Sam Gentile enthuses about the availability of the CLR on the Mac. Another thing is that Mac users, like PDA users, appear to be more willing to support small/Micro ISVs. Whether that would hold true for a Silverlight (i.e., non-native) UI, I don’t know. But maybe I’ll buy my first Mac since the F/X on which I learned Smalltalk circa 1990 (?).
I’ll be listening to this podcast ASAP.
Charles Petzold and Jeff Atwood have gotten in a bit of a kerfluffle that, I think, is an unfortunate example of how online writing can escalate and over-dramatize disagreements between even two talented writers. I’m sure that Atwood appreciates Petzold’s work and I’m sure that Petzold appreciates constructive criticism. I’m not going to link to the original posts, because I think that they were both perhaps overly curt and I don’t want to fan any flames.
But I do feel strongly enough about the issue to say this: Petzold’s Applications = Code + Markup is a very good book. It’s dense in a good way (if you’ve been following the dustup, read the pages in Atwood’s original post).
Petzold’s work also has a conscious narrative philosophy. Petzold talked about this when he was writing the book. Atwood praises the layout choices made in another book (which I haven’t read) and his arguments are credible. But Petzold, too, made deliberate choices on these very issues and I don’t think that it’s fair to dismiss those choices as if they were accidents of an outdated approach to book design.
That Microsoft was going to increase support for dynamic languages is no surprise: they’ve been talking about that since (at least) PDC ’03 and various hires and initiatives have clearly been in the works. I haven’t seen the DLR yet, but my big question is: what version / runtime / patch level of the CLR and libraries becomes the lowest-common denominator for Silverlight (i.e., cross-platform, in the browser)? Because for better or worse, that becomes the platform for dynamic languages in the .NET world.
I am surprised by the IronRuby announcement (and officially bestow the He-Man Programming Award to John Lam). I really thought we were going to see some form of Ruby#:Ruby::C#:Java. Although I’m happy (Ruby is now my #1 administrative programming language), I was actually hoping to see a new language. Ruby’s a fine language, but it doesn’t have a good story for concurrence, it has a boring model of XML (unlike VB), it has some unattractive Perl-isms. Most importantly, I think MS does a good job when they have the flexibility to evolve the language and, simultaneously, can devote the resources to developing the compilers, libraries, and toolsets.
Ozzie compared Google’s position to Sony’s position with the PS2 a few years ago. But doesn’t that make IBM Nintendo?
Scott Guthrie just announced IronRuby! Yeehaw!!!!!!
Silverlight binding; demoing on Mac
Dynamic Language Runtime announced
“Shipping later this week” (I’m sure he means shipping a beta / CTP)
Uses Ruby naming scheme when programming .NET libraries (weird. Not sure I like that.)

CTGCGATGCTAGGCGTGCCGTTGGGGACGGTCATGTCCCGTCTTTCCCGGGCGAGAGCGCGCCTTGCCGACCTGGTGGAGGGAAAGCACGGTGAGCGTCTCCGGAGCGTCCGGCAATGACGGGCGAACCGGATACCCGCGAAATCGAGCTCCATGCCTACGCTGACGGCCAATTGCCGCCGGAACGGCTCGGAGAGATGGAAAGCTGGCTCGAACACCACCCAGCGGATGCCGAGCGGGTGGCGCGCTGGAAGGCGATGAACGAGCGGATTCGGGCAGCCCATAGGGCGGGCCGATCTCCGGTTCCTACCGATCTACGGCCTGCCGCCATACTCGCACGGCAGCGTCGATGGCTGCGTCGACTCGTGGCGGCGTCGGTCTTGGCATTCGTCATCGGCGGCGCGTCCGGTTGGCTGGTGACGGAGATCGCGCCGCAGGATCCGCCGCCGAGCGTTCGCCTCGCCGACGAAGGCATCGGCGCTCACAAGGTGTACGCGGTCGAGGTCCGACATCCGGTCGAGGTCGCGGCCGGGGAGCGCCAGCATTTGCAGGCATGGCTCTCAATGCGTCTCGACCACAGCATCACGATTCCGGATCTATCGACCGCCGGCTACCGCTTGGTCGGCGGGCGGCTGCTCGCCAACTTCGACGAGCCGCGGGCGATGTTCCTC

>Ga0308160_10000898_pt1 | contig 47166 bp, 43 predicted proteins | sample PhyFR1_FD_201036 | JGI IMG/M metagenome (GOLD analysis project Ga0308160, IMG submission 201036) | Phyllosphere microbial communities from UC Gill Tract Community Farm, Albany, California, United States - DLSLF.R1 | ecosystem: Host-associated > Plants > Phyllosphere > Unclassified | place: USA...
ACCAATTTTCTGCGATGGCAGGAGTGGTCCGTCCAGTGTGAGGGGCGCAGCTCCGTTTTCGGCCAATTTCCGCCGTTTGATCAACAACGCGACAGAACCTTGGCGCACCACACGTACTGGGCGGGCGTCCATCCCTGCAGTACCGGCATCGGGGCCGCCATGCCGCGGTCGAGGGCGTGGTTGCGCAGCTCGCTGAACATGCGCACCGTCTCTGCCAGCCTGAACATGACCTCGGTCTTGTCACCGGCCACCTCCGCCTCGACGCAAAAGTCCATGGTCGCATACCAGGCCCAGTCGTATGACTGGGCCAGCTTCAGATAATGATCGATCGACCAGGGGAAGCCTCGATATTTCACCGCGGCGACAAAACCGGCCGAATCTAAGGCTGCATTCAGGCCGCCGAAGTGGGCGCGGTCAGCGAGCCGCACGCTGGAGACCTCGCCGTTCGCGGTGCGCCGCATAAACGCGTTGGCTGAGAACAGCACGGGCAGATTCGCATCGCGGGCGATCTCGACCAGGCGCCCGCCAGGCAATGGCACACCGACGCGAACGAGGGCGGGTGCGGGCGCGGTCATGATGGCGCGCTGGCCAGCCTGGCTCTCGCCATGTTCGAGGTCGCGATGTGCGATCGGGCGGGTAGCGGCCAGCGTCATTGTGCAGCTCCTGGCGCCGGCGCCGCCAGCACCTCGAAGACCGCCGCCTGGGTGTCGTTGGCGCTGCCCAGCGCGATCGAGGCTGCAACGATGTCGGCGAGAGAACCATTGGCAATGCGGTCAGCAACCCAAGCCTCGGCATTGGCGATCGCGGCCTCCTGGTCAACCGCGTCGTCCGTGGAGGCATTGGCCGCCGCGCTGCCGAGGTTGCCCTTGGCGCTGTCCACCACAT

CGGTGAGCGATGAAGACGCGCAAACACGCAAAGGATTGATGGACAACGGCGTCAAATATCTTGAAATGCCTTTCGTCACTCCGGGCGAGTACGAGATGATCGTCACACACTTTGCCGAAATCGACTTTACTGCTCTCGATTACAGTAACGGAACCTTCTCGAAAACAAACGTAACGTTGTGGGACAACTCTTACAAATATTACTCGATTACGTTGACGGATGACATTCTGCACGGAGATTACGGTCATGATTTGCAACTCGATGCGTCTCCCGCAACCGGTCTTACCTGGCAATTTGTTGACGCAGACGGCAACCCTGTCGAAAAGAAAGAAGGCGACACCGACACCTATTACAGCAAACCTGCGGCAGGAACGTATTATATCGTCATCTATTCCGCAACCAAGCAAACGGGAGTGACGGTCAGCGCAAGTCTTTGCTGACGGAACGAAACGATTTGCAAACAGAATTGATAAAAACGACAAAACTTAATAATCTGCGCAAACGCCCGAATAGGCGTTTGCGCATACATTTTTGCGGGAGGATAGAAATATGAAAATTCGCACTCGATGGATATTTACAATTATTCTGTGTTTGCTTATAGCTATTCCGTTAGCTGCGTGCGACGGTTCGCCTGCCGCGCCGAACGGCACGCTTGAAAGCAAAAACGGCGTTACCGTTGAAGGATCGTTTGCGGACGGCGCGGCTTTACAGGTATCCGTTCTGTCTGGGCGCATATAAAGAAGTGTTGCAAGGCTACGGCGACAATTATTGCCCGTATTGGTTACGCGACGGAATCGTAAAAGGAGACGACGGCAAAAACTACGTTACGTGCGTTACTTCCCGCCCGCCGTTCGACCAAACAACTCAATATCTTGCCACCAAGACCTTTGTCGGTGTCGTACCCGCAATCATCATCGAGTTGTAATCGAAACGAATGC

“Switch the console into Python mode, Ruby mode, VB mode” (he means something called “Dynamic VB”)
www.silverlight.net is the commmunity site
(No sign of DLR / IronRuby / IronPython / Dynamic VB on that site as far as I can see)
“Componentize dispatching code, code generation, that sort of thing that compiler vendors do” … namechecks to Hugunin and Lam … we shipped this morning the DLR source code” on Codeplex …
Voyager is moving at ~17KPS … divided into 300,000 KPS … multiplied by 3600 * 24 * 365.25 … multiplied by 20. ~370,000 years to reach Gliese. To me, a 200-year mission is about what I could imagine our civilization buying into. No way gravity assist can scale; I don’t think solar sails scale; no way we’re putting enough nuclear bombs into space to do an Orion thing. Lessee… Wikipedia says ion drives have exhaust speeds of ~30KPS … And this Wikipedia article seems wildly optimistic about “technologies requiring further research” … Some kind of electromagnetic mass-driver I can imagine (but then, my brother-in-law works at Fermilab, so I’m biased) …
Update: Surely (?) Dan Ciruli is correct in his comments that without friction, you can go much faster than your exhaust … So let’s say ion drive … Lessee … 10^-4 g … d = 1/2 at^2 … turnaround at 10 light years … ~620 years with a peak velocity of 9000 km/sec … now we’re talking … get a little more acceleration and we’re on that planet like locusts on a cornfield.
Just back from a 4-day mini-vacation in Kauai, hiker’s paradise (well, if your idea of paradise is a hike in the rain to the world’s highest swamp along knife-edge ridges with 3,000′ drops…) Looks like I missed lots of interesting goings-on and Mix is going to generate tons of posts, so back to work. In the meantime, you can check out some photos at Flickr.
Michael Suess’s fantastic series of brief interviews with concurrence gurus concludes with Microsoft’s Joe Duffy (whose own blog is must-reading for performance-oriented windows developers”>)contains the intriquing quote in the title. I smell CLR support!
Jonathan Edwards has a great piece of speculation. Man, if John Lam has produced a native CLR Ruby (maybe based on the IronPython codebase) in 8 months, he’d be the run-away winner of this year’s He-Man Programming Award.